Eye-catching price cuts of up to 30% on several prestigious wines helped to create a buzz around the Bordeaux 2019 vintage releases, according to a new Liv-ex report, released to its trade members.
It said this year’s condensed campaign proved a ‘surprising success’. Expectations were low, following the cancellation of the official en primeur tasting week in April and forecasts of a global economic recession due to the coronavirus public health crisis.
Some wines sold better than others, however.
There was ongoing debate, too, about the inclination of some estates to hold back a greater proportion of their stock from the en primeur campaign.
‘Despite the uptick in demand this year, many châteaux chose to ignore the opportunity to sell greater volumes,’ said Liv-ex.
Matthew O’Connell, head of wine investment at BI Fine & Spirits, told Decanter.com, ‘The dynamics around pricing and demand were generally positive and the main limiting factor for the campaign was available quantities.’
Price cuts and top sellers
Prices fell by an average 21% versus the 2018 vintage releases just over a year ago, said Liv-ex, and this helped the campaign to bring back ‘some of the magic of the past’ for buyers.
En primeur returns have been patchy over the last 15 years, as previously reported.
Some estates – including Mouton Rothschild, Pontet-Canet, Haut-Brion and Figeac – dropped prices by more than 30%.
‘Bordeaux 2019 price cuts were a nod to market stress,’ said Liv-ex, noting that critics – including Decanter’s Jane Anson – had been very positive about the overall quality of the vintage.
The top 20 merchants in the UK saw sales revenue fall by 10% on average versus the 2018 vintage campaign, although sales by volume rose by 15%, said Liv-ex.
‘The stand-out successes, according to merchant members polled, included Pontet-Canet, Lynch-Bages, Mouton Rothschild, Mission Haut-Brion, Pichon Lalande and Clinet,’ said Liv-ex.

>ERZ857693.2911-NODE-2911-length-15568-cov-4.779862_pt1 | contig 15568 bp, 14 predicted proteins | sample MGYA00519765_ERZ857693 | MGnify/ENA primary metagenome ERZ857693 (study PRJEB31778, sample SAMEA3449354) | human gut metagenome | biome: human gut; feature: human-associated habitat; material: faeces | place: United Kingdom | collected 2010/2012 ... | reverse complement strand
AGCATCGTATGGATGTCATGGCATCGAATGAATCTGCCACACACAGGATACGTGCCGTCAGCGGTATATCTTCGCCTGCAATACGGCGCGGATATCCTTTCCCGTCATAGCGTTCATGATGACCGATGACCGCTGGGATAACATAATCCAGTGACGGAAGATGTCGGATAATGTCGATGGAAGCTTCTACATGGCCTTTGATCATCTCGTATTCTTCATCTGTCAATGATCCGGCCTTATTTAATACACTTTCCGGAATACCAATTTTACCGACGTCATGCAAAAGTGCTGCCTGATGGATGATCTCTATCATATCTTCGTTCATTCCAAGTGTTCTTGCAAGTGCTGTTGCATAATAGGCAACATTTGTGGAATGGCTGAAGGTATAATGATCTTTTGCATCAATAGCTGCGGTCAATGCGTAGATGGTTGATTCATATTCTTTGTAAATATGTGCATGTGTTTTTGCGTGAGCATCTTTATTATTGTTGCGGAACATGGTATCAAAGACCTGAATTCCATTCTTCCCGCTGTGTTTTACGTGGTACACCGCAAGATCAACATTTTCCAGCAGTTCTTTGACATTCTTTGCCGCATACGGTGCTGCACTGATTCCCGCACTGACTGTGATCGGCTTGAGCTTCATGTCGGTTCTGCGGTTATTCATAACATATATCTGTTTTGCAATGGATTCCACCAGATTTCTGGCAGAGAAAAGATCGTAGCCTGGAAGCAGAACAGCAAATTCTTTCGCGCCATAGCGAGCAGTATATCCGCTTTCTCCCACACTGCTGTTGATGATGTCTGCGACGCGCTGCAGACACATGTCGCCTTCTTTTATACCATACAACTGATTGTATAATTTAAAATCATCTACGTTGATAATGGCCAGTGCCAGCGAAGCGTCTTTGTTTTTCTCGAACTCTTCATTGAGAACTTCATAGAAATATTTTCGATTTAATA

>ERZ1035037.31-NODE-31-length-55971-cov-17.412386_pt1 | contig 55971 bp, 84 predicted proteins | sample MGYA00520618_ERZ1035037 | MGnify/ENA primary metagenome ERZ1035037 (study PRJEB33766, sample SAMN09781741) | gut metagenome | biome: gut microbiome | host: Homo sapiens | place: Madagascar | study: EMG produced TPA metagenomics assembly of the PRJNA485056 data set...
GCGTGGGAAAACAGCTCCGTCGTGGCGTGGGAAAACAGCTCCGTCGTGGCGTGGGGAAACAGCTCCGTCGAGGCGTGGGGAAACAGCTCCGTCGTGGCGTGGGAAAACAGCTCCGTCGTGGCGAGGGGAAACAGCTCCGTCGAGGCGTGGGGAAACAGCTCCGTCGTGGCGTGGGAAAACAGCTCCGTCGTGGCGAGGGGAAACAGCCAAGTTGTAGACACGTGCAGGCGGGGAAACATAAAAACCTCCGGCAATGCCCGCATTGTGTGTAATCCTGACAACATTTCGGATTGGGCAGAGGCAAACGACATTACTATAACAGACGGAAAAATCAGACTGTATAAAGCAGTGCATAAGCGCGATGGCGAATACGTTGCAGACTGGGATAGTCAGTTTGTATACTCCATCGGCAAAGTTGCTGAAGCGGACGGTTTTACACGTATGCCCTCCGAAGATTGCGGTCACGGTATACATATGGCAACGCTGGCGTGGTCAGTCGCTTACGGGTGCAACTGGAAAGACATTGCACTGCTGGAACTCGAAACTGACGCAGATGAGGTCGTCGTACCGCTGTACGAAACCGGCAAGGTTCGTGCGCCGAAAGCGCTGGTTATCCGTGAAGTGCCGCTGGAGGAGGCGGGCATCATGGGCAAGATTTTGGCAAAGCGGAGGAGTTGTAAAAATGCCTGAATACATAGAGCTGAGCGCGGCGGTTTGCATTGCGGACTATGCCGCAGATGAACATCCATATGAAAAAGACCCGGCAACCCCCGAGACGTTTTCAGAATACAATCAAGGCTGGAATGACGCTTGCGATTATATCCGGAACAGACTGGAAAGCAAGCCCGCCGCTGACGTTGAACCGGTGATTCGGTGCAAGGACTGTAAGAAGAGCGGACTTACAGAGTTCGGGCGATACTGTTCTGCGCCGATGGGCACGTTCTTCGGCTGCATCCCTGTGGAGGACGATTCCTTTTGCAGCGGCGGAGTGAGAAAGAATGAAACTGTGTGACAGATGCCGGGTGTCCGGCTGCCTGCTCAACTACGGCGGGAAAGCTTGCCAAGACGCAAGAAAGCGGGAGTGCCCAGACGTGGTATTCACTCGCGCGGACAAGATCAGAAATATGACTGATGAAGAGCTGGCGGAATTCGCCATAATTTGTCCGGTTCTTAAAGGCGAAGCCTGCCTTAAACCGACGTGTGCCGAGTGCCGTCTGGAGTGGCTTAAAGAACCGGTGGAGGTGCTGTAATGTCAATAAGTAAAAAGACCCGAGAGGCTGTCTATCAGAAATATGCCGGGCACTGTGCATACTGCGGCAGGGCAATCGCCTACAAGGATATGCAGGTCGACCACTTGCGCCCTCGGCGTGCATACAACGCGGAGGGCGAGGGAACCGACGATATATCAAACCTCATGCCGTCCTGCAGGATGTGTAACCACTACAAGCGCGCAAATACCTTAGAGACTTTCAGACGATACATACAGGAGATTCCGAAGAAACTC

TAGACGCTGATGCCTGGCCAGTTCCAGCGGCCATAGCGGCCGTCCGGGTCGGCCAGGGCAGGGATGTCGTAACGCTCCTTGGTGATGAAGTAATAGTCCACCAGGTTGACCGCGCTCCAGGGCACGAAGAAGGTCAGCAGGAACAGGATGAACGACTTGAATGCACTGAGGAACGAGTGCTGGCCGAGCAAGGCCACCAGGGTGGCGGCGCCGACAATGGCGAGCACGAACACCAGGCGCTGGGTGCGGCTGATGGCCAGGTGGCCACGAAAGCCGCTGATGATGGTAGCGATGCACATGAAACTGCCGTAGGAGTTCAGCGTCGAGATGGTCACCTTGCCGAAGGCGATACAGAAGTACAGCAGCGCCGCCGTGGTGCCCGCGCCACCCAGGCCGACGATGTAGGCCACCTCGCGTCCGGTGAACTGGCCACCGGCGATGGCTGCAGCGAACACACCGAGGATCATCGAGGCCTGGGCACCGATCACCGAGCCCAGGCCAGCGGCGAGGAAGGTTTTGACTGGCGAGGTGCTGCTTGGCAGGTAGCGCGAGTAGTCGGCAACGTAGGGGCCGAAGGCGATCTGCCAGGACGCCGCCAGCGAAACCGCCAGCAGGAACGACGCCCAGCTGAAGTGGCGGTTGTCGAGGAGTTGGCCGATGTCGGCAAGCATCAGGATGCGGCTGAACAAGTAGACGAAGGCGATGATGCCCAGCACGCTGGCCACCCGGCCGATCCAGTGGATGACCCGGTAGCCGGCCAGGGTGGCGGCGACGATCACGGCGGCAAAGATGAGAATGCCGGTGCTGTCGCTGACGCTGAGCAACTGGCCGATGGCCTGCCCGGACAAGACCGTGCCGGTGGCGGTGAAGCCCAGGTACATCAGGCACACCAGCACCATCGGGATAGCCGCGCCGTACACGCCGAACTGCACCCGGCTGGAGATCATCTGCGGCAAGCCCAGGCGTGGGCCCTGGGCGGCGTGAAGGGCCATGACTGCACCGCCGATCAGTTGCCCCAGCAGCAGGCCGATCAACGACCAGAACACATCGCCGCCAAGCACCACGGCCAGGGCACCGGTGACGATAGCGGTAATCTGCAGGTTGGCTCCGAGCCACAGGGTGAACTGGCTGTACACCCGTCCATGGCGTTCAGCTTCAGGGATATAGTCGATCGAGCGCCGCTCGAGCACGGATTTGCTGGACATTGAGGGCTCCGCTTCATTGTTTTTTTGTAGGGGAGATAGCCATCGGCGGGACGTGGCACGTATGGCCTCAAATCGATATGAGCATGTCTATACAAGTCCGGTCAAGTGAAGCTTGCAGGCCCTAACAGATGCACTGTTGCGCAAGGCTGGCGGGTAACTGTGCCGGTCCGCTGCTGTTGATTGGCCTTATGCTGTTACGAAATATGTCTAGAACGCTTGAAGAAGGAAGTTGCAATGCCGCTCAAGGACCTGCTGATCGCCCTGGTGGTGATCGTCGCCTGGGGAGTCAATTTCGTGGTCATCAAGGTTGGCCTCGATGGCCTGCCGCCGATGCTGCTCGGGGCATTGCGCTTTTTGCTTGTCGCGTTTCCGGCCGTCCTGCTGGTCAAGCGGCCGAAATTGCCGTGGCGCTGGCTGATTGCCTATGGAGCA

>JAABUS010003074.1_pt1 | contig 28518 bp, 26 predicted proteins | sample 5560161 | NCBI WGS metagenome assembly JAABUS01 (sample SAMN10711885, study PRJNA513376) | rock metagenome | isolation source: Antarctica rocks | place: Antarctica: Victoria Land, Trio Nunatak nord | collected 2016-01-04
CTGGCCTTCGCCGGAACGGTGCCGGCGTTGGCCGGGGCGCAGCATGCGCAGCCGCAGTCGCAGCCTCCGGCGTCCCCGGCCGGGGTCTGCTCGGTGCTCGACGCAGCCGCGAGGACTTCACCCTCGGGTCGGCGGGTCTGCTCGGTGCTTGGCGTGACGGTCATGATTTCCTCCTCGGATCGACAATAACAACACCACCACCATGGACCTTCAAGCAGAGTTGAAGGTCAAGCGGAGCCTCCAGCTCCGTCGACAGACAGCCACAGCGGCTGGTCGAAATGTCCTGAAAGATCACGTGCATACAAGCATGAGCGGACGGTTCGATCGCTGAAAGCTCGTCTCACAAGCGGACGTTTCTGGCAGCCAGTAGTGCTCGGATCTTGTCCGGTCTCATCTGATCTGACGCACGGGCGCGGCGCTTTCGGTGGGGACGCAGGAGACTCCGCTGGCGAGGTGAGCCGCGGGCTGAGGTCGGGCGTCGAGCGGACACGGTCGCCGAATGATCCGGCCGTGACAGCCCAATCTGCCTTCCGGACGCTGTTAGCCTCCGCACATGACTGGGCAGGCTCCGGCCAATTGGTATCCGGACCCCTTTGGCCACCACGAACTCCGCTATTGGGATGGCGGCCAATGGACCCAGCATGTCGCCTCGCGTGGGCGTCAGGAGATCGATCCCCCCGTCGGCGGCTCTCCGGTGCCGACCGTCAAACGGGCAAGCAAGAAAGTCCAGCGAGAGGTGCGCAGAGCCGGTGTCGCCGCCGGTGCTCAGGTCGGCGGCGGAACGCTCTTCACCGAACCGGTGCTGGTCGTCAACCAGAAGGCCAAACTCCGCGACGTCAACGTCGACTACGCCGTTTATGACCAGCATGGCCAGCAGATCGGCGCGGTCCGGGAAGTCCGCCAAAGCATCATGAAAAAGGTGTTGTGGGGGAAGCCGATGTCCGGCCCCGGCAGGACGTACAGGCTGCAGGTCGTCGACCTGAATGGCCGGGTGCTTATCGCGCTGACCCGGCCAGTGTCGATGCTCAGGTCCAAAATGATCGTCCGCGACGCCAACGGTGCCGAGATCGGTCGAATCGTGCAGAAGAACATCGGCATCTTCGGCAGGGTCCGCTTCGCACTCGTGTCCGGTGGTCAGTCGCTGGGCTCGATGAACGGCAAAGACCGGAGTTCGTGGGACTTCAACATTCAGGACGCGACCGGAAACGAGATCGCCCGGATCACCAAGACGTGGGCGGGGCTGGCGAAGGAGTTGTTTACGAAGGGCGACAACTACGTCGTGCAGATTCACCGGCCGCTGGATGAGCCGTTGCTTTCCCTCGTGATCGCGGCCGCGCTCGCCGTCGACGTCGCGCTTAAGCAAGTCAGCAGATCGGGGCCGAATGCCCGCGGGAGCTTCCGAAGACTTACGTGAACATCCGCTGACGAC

‘Châteaux that made the correct reductions sold well and quickly,’ said Thomas Parker MW, buyer at Farr Vintners in London. ‘Lots sold out to pre-orders and we had to go back to Bordeaux and ask for more,’ he told Decanter.com.
While other wines didn’t sell so well, Parker said that ‘it has certainly been a success for us, especially when you consider the mood leading up to the campaign’.
It wasn’t only the estates with the deepest price cuts that led sales, according to Will Hargove, head of fine wine at Corney & Barrow. It’s important to look at individual estates’ back-vintage availability and pricing history.
He highlighted Calon Ségur, which was down by 10% on an ex-London basis versus the 2018 release, less than some of other estates. However, the wine was rated 97 points by Jane Anson and Calon has a history of price rises on the secondary market.
In recent years, ‘en primeur has been the cheapest place to buy their wine’, said Hargrove.
Liv-ex said Calon Ségur 2016 has risen in price by 20% since release, in a market where several of peers have struggled for momentum.
What about US buyers and tariffs?
In the US, Clyde Beffa Jr, co-owner of K&L Wine Merchants told Decanter.com that good sellers this year included Pontet-Canet, in particular, plus the first growths* and Léoville-Poyferré, Lynch-Bages, Pichon Lalande, Ducru-Beaucaillou, Léoville Barton, Phelan Ségur.
However he said it was a ‘so-so’ campaign in general. ‘Properties that lowered their prices from the lofty 2018s by 20+% did well,’ he said, adding that there were also ‘some big disappointments’.
He continued, ‘We bought much less than we did in 2009, 2010, 2015, 2016 and 2018, so we sold less than in those vintages.’
Shaun Bishop, CEO of merchant JJ Buckley, said the campaign went very well under the circumstances, albeit with buyers focusing on a relatively narrow band of top names. ‘Three best sellers were Pontet Canet, Lynch-Bages, and Cos d’Estournel,’ he said. ‘Other top sellers included Lafite Rothschild, Figeac, Ducru-Beaucaillou, and Léoville Las Cases.’
There had been concern that 25% US import tariffs might affect demand, but neither Beffa nor Bishop saw this in the campaign.
Because the wines are still in barrel and not due for delivery until 2022, it’s possible that tariffs may no longer apply when the vintage is shipped.
Beffa said, ‘If there are tariffs, we will charge at delivery or customers can cancel their order.’
Bishop added, ‘Buyers were given the right to cancel orders if tariffs increase at time of shipment.’ However, he added, ‘Consequently, some negociants refused to sell under those circumstances, so many allocations were cut and some customers’ demand was greater than the supply.’
*Latour left the en primeur campaign in 2012.